The home page of the website for the National Domestic Workers’ Alliance (NDWA), an NGO based in the United States, includes some stark facts. One of them is that two million workers — nearly all of them women — take care of the nation’s homes and families, particularly children and the elderly. The other is that most of those two million are immigrant women and women of color. They are underpaid and undervalued. Historically, they have had few legal rights. This makes them vulnerable to exploitation, particularly in the case of undocumented migrant workers.
Ai-jen Poo has been facilitating the organizing of domestic workers in their efforts to expand their legal rights for 20 years. In 2001, with no prior experience in legislative work, she helped introduce New York City legislation that would protect and promote the rights of domestic workers. It was driven, she said, “by domestic workers who took time off work and learned” about the legislative process. It was, she emphasizes, a collective endeavor. “We learned as a group,” she said.
Domestic workers are “dehumanized and marginalized” for reasons of race, gender and immigration status. “So there are a lot of layers to break through” — in other words, there are multiple levels of confidence that must be rebuilt on the way to self-empowerment. “There’s always a lot of fear,” explained Poo, who co-founded and is the Director of NDWA. “A lot of these people are working pretty much in the shadows. They’ve risked everything to come to this country to work and their families back home are depending on them.” They also often work alone and in private spaces, making it harder for them to access a community of support or organize. And many employers of domestic workers don’t think of themselves as employers with all the responsibilities of that term.
Since its founding in 2007, NDWA has come to represent some 20,000 nannies, housekeepers, and caregivers for the elderly. The organization places a strong emphasis on collective empowerment and mobilization, from the grassroots, and a deep understanding of the emotional aspects of working in the domestic work sector. “My whole approach to social justice is rooted in my work with these women, many of whom live at the bottom of the economic spectrum and work with people at the other end of the economic spectrum, paying more for a pair of shoes than the workers earn in two weeks,” she said.
One of NDWA’s largest priorities, therefore, is to invest in media campaigns and in partnerships across the country to raise awareness among employers about domestic workers’ rights, help them understand and value their work while appreciating their situations, and to commit to improving working conditions. In order to facilitate the sense of belonging and empowerment for domestic workers within the organization’s activities, NDWA makes sure that all their material is translated into the languages of their membership and that there is simultaneous translation at all their assemblies. And they co-create innovative outreach initiatives with their domestic worker community.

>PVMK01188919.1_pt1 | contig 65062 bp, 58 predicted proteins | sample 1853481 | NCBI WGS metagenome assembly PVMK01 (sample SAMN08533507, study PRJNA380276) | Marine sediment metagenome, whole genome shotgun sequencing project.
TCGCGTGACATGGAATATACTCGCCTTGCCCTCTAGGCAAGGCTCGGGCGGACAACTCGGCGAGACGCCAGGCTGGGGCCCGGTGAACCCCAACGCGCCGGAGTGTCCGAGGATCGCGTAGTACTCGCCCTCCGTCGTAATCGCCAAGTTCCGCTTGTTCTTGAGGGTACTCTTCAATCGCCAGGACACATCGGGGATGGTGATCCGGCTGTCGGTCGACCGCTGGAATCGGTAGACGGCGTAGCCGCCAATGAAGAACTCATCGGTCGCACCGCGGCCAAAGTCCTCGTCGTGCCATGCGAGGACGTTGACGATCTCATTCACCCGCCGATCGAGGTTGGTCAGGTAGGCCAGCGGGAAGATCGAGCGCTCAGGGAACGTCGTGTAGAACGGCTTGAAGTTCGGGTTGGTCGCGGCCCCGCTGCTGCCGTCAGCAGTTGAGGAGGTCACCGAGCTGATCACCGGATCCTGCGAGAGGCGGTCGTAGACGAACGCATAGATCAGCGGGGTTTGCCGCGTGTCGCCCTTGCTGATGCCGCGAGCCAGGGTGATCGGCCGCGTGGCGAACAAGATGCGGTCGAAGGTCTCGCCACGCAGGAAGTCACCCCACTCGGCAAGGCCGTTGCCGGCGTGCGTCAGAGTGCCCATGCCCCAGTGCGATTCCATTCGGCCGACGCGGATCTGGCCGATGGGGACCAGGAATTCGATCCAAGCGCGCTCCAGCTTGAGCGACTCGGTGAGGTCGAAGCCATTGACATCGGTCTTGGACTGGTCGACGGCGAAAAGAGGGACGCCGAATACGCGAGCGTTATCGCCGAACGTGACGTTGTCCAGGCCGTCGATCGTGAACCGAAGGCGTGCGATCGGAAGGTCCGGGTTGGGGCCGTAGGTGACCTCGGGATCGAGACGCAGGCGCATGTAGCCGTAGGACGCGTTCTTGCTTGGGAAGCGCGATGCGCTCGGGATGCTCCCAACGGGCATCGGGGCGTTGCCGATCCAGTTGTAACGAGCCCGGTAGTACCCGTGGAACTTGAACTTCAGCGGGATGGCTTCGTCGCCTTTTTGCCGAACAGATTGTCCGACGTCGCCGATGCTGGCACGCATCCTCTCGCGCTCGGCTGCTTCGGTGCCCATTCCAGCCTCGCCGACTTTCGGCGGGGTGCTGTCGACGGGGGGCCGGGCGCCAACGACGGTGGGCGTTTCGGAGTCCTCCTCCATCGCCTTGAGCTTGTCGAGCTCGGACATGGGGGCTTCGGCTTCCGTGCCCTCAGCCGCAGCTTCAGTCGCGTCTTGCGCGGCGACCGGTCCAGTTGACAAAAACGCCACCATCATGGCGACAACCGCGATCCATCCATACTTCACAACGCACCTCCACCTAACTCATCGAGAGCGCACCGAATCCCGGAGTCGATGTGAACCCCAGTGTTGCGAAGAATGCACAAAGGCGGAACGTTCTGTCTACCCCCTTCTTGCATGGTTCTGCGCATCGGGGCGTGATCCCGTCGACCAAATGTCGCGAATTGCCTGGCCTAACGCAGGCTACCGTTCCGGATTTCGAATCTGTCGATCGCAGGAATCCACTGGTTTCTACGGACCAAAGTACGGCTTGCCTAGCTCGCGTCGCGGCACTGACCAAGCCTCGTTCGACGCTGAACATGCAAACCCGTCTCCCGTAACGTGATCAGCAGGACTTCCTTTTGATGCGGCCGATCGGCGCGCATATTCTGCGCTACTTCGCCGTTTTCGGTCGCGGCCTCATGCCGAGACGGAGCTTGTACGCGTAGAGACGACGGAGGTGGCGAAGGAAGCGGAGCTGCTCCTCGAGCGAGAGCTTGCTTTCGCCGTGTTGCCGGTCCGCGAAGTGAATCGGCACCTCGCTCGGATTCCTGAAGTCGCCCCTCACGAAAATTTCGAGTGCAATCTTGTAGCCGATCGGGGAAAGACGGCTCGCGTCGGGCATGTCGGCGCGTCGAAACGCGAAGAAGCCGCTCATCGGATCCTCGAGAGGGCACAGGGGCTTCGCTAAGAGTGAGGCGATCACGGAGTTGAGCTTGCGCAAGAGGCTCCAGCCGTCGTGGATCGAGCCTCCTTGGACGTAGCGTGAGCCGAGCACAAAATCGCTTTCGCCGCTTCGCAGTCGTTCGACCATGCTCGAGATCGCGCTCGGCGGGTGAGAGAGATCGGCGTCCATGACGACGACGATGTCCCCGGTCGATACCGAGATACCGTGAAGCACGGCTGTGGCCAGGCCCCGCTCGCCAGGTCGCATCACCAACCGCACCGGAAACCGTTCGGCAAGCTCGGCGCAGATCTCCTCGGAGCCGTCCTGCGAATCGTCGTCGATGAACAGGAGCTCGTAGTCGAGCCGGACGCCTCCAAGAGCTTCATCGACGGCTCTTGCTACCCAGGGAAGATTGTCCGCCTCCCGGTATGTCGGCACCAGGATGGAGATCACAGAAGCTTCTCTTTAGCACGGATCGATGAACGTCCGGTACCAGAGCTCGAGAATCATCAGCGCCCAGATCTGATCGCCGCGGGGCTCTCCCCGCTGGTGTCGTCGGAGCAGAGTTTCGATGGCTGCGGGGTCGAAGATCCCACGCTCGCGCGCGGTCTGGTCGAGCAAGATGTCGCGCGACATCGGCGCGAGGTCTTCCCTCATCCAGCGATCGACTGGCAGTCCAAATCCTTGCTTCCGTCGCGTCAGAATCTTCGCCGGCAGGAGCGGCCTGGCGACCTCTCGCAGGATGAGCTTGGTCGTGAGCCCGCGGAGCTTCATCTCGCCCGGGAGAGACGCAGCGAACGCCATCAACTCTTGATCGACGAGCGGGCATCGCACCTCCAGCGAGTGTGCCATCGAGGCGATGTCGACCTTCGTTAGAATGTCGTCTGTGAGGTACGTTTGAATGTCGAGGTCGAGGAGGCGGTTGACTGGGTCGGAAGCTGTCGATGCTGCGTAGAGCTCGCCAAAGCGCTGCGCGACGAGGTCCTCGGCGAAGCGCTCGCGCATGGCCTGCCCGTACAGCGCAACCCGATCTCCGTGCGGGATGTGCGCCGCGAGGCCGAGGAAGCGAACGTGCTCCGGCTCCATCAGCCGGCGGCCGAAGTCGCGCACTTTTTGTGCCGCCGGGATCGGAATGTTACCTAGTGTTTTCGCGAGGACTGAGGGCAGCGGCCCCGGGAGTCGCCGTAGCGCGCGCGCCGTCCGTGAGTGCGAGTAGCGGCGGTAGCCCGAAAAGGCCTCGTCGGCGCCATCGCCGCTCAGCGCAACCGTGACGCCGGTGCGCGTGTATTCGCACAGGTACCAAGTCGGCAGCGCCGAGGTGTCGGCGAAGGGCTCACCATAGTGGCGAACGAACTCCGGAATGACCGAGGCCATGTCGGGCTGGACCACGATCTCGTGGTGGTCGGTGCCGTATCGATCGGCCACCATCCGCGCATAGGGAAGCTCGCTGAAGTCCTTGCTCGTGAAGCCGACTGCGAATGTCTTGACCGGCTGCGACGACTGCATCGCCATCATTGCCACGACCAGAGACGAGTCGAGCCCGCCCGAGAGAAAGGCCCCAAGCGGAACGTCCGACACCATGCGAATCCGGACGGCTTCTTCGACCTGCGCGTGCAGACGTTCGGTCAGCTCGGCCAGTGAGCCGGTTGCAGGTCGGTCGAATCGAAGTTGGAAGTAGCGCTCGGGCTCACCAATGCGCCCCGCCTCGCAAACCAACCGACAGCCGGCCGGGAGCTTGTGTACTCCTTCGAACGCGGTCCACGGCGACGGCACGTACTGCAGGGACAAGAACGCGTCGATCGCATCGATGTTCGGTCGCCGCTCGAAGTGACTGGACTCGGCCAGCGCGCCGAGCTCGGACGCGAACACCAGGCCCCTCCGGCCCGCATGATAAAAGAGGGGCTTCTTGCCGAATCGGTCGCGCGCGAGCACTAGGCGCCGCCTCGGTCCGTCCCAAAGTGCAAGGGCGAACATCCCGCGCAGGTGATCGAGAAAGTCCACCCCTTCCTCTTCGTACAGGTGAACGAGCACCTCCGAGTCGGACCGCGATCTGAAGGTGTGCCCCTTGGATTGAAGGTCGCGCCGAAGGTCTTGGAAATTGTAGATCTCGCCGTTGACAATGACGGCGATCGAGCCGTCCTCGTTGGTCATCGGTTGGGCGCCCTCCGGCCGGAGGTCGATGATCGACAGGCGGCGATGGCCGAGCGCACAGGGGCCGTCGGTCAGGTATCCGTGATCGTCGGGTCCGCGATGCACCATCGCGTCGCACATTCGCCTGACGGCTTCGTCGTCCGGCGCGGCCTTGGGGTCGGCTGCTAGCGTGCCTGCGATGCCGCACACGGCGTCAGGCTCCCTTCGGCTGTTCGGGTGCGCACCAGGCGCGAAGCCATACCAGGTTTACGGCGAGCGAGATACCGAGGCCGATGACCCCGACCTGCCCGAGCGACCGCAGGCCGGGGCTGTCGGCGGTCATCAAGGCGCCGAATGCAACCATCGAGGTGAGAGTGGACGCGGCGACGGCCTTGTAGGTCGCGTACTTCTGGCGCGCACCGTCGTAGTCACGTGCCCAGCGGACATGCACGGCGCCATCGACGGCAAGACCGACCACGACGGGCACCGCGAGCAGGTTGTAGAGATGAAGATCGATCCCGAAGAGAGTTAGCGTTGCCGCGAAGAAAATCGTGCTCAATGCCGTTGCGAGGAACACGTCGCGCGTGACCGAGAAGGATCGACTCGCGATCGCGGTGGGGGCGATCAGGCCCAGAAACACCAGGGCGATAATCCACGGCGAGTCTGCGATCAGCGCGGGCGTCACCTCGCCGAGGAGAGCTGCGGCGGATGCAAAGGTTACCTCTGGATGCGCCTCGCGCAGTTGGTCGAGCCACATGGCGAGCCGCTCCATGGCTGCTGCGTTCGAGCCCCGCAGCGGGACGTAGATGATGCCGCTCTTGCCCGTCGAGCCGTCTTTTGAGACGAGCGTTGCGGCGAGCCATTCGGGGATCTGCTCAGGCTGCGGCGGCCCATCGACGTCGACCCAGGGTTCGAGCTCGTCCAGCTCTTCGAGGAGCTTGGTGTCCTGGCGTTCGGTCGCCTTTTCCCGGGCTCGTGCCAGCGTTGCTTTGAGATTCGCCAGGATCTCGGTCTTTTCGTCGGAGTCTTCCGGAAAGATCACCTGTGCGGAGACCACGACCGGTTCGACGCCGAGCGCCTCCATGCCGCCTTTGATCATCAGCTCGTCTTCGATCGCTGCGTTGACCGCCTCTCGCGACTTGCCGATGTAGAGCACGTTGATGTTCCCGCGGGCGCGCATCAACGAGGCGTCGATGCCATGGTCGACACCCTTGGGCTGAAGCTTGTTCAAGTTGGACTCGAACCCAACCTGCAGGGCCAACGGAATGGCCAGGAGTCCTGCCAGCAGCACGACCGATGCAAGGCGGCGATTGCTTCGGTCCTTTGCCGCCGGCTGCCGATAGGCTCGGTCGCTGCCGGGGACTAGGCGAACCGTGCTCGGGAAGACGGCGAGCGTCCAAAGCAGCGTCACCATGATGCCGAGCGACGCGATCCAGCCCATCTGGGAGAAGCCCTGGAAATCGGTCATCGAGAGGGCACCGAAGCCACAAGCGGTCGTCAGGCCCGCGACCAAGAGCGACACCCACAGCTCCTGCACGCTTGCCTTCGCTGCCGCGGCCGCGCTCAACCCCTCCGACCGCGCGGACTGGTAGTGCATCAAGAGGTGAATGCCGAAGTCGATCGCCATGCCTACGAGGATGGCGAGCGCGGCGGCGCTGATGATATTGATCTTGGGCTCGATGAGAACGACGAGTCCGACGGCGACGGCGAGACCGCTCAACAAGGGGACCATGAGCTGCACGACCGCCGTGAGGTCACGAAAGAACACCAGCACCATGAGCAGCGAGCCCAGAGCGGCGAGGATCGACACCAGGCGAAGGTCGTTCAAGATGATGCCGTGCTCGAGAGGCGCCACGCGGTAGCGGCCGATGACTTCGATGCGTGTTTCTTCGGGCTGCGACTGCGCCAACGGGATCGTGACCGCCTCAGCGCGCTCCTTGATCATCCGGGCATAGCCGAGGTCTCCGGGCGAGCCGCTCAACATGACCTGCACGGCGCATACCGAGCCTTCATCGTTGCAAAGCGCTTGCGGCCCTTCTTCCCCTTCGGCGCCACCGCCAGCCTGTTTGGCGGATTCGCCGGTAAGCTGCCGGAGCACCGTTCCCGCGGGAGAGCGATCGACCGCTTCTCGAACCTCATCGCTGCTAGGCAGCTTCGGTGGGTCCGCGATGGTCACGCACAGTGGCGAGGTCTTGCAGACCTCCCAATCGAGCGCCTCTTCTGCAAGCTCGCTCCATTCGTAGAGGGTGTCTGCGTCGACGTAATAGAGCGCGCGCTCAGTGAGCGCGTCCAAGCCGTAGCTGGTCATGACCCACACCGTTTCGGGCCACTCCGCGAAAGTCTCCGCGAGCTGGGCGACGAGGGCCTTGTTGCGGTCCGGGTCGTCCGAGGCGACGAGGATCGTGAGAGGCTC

With thousands of women working together on a volunteer basis, holding town meetings and organizing marches, it took seven years to get a legislative bill passed in New York State. And they succeeded: Today, New York guarantees domestic workers basic rights like three days of paid leave, which was, said Poo, “unprecedented.” And the New York-based domestic workers inspired a movement. Today a total of eight states have passed legislation regarding the rights of domestic workers. Under the Obama administration, the Department of Labor extended certain wage and overtime protections to home care workers for the first time in 80 years.
The efficacy of Poo’s work and the work of the NDWA is grounded in solidarity, respect for the lived experience of members of the affected population, and an understanding that their work is collective. They are seeking to broaden their work to encompass an understanding that all informally employed workers are facing vulnerability and uncertainty.“ When asked about the future of work in the United States and the movement for workers’ rights, Poo responded “I think it will take a combination of [models] getting to sufficient sophistication and scale, and a very broad-based movement of people who are invested in the creation of good jobs, can connect to the issueon a deeply personal and emotional level and want to take action.”
Learn more: www.domesticworkers.org